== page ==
Dog Tip: Aggression Between Dogs in the Same Household
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The following article contains notes from Larry Lachman's book, Dogs on the Couch:
When it comes to fighting between dogs in the same household, there are four common characteristics:
* Dogs are of the same sex.
Lachman's advice for reducing aggression between dogs in the same household:
* Grant privileges to the dominant dog. Greet, feed, pet, walk outside with dominant dog first.
* Be consistent in all roles. Maintain a clear-cut hierarchy and help the dogs feel secure in their position in the family pack.
* Discipline the less-dominant dog for horning in on the dominant dog using SSR, Lachman's approach to changing a dog's behavior. SSR stands for Startle (wait 5 minutes), Redirect and then Reward. Lachman recommends using a relatively quiet method of startling the dog, such as firmly stating "OFF!", which you can combine with a loud clap or another unpleasant, interruptive noise. If that doesn't work, he suggests a spritz of water at the dog using a spray bottle, although some trainers do not advise the spray bottle approach. Next, wait 5 minutes, then redirect the dog's attention to you. Reward the dog for redirecting his attention to you.
* Only give dogs attention when they are together. Give attention to dominant dog first.
* Do daily reconditioning exercises: one family member with one dog on one side of yard on leash (and anti-pull device if needed), and the other dog with another family member on the opposite side of the yard. Each dog does 10 sits, 10 downs and a 5-minute stay. Use positive reinforcement.
* Bring dogs closer during the sessions until after 2 to 4 weeks (still on leash) they are side by side doing their downs, sits. Any growling, lunging, aggressive squaring off or breaking stays results in a SRR reprimand.
* After success with this, add a 15-minute cooling down session following the yard exercises. Do this inside the home on the couch, with one person holding one dog at each end of the couch. Gradually bring them closer until (still on leash) they are working through their commands side by side without any provocation.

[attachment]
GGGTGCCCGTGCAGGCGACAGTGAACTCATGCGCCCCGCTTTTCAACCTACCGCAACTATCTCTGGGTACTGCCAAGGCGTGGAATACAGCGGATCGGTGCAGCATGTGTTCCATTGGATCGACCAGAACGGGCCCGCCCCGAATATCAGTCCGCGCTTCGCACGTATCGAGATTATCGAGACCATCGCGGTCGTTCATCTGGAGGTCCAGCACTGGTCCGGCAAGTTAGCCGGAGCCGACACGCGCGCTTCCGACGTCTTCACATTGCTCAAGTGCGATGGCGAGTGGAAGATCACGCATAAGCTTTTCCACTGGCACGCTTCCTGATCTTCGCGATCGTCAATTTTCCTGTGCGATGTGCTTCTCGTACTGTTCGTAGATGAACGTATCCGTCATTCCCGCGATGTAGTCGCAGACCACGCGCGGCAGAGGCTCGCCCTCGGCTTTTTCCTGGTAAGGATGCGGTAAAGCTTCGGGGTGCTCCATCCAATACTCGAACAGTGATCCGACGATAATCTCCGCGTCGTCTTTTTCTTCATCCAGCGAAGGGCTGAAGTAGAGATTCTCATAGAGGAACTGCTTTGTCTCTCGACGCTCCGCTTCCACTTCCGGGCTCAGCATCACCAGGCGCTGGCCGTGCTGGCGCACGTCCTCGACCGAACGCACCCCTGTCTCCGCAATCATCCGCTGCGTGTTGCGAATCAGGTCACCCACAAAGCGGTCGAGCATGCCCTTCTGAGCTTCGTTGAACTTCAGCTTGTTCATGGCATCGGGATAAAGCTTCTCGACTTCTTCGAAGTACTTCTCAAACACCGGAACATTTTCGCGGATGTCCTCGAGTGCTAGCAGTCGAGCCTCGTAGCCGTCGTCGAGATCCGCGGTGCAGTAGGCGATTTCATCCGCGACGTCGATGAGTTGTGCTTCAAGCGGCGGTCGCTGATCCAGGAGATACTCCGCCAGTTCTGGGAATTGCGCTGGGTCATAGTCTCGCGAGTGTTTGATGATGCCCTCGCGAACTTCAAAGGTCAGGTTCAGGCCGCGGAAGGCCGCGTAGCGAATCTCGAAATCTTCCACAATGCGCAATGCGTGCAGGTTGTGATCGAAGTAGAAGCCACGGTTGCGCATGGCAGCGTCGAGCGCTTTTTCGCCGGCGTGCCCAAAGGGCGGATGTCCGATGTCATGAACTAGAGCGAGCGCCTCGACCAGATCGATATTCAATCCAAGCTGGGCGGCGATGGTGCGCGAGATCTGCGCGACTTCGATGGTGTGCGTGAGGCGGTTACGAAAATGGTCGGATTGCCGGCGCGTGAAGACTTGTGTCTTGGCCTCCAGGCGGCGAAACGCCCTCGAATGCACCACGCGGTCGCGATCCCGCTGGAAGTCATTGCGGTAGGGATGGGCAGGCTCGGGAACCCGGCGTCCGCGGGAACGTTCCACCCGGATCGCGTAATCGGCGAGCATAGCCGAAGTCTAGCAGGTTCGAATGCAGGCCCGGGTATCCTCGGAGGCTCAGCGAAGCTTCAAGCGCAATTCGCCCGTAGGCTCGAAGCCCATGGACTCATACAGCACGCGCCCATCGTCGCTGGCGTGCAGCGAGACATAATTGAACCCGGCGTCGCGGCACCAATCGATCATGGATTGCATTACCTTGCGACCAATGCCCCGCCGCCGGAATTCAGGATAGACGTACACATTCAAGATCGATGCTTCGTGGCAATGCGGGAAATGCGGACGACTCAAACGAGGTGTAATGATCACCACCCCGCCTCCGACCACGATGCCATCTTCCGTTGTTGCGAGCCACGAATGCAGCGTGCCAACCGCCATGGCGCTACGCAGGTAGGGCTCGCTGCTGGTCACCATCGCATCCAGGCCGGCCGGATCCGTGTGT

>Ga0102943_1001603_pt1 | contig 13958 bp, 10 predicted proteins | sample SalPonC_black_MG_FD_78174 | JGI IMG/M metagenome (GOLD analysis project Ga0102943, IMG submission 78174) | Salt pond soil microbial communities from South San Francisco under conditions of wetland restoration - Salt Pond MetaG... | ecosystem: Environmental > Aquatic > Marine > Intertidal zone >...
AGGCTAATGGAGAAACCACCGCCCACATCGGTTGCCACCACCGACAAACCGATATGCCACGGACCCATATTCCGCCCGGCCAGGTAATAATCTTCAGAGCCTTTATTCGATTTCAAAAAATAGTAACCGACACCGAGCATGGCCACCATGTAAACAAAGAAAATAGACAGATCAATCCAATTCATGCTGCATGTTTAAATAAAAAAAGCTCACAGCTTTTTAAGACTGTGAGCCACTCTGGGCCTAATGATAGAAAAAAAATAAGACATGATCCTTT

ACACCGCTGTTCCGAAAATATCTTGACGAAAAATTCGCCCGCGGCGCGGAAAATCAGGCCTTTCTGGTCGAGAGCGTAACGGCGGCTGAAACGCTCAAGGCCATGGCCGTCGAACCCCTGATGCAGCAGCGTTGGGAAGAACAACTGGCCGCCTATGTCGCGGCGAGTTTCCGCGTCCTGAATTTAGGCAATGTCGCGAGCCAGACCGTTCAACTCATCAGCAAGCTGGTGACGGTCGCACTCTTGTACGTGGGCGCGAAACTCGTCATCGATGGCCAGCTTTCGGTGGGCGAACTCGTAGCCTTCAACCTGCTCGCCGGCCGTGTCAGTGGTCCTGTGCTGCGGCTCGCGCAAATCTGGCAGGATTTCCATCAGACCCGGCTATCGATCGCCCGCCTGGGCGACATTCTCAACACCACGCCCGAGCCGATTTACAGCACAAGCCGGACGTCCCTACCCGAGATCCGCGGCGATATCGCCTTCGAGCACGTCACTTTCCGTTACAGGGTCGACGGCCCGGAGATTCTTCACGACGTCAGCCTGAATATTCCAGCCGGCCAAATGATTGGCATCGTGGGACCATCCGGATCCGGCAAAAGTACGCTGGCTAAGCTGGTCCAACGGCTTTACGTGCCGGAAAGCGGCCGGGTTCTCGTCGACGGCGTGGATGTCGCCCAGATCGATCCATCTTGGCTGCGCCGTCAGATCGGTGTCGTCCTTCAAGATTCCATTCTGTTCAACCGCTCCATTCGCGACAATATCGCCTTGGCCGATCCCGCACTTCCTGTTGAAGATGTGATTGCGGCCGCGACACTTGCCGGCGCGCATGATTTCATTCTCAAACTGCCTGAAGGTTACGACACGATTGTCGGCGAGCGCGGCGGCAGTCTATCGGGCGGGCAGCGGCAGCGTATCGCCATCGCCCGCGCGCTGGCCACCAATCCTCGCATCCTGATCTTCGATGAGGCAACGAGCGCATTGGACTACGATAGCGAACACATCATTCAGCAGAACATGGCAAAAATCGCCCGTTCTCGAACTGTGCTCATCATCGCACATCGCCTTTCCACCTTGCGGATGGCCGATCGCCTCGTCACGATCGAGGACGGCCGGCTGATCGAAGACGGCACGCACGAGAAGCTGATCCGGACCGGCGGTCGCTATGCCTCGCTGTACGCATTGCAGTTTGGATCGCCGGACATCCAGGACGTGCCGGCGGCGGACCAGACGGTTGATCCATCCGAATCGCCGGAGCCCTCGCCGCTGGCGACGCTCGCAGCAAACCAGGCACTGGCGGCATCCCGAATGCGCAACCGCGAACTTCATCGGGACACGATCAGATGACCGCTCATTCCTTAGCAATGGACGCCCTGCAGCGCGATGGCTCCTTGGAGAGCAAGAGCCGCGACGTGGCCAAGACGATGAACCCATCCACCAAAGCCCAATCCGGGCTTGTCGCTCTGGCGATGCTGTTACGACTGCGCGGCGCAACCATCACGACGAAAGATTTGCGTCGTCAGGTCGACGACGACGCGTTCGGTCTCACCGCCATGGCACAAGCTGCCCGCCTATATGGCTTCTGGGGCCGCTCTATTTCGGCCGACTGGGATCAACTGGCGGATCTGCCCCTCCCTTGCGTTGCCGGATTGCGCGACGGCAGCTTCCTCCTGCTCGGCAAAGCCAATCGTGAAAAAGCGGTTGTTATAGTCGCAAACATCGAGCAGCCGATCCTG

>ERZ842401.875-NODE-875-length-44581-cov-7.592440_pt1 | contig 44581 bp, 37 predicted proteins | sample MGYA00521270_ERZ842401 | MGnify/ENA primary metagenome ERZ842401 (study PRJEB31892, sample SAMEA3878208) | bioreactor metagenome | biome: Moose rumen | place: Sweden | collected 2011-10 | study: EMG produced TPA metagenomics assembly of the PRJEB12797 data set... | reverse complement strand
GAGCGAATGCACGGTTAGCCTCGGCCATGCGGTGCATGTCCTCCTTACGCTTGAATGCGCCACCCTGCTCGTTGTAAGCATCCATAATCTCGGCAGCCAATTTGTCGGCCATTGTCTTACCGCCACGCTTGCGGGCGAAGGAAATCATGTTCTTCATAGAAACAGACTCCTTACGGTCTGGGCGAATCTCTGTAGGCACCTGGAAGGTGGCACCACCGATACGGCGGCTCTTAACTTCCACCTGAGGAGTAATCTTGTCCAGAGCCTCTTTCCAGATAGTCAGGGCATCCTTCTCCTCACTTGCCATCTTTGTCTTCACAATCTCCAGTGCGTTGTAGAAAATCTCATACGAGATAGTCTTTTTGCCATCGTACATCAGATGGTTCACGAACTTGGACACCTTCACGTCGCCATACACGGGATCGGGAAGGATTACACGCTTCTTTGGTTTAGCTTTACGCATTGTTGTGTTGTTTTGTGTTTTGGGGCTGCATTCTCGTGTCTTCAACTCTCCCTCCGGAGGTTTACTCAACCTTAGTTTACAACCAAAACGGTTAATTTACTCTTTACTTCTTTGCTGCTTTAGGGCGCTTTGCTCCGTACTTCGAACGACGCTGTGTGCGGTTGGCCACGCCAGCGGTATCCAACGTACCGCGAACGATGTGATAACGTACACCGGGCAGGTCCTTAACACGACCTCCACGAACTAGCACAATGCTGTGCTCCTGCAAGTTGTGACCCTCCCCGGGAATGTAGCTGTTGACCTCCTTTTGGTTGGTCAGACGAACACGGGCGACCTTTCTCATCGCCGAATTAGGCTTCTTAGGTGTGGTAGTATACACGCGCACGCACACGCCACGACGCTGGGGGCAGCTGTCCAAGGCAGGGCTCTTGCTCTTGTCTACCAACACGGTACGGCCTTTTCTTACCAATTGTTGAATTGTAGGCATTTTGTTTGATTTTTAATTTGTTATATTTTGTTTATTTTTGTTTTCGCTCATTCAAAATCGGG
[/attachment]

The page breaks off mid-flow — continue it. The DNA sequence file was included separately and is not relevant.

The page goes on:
* At 6 to 8 weeks, do yard and in-home exercises off leash. Remain armed with startle devices.
* Add daily 15 to 30 minute heeling walk, with dominant dog 6 to 10 feet ahead. Discipline submissive dog if he tries to pull ahead -- cut him off, circle around and end up in sit-stay.
* Rub a towel or old shirt on dominant dog to get his scent on it, then put it where submissive dog sleeps and eats. Do the same with the other dog. This helps establish a positive association for each dog with the other dog's scent.
* Separate the dogs when you leave home. When you can't give both dogs attention, neither gets any.
* Have dogs sleep with human pack leaders each night. Dominant dog goes into room first, on leash, then tethered or crated by side of the bed (never tether a dog and leave it alone). Then do same with other dog.
* In the morning, lead the dominant dog out first.
* Separate eating areas.
* Avoid greeting, playing or petting the dogs for any length of time in tight spaces such as hallways, car entrances. These are likely hot spots where dogs begin fighting.
* If any fights break out, yell "OFF!" and blast with water or airhorn or ultrasonic device. If the dogs fail to respond, grab the more aggressive dogUs rear legs or tail and lift up, suspending the dog and removing his center of gravity while rapidly moving back. Do not reach for the head area or grab collars: youUll more than likely get bitten.
* Never have either dog on the same physical plane or level as you. That will reduce your dominant position in the pack. The dogs will respect you less and will ignore you if you command them to stop provoking each other or to stop fighting.
* Never respond to either dog's demand for attention. This is also a subtle way to reduce your authority position, thereby dangerously raising the dog's perception that his position is one of greater authority.
Temporary medication may also be required to take the edge off and give the behavior therapy time to kick in. There seems to be more success if both dogs are giving the medication. Choices include Elavil (amitriptyline) and BuSpar. However, medication alone will not work. A comprehensive behavior therapy intervention, including reconditioning, non-force obedience and human family therapy intervention -- changing the owner's mindset and behaviors -- is also needed to bring about a permanent cure. Three out of five cases treated with the methods described above work out. It will take 8 to 12 weeks of consistently implementing the program to achieve lasting results.
As with human sibling rivalry, owners must modify and change their own behaviors toward the fighting dogs. Punishment typically only serves to bring out aggression and creates new problems. Lachman recommends the use of behavior modification in combination with family systems therapy. This kind of therapy involves establishing healthy boundaries between members of the family, including the dogs, and maintaining a clear hierarchy, while at the same time fostering a sense of loyalty and belonging.
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For more of Robin's Dog Tips, see the index at: www.paw-rescue.org/PAW/dog_tips.php
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|Last Updated: July 26, 2014 (LET)||PawSupport|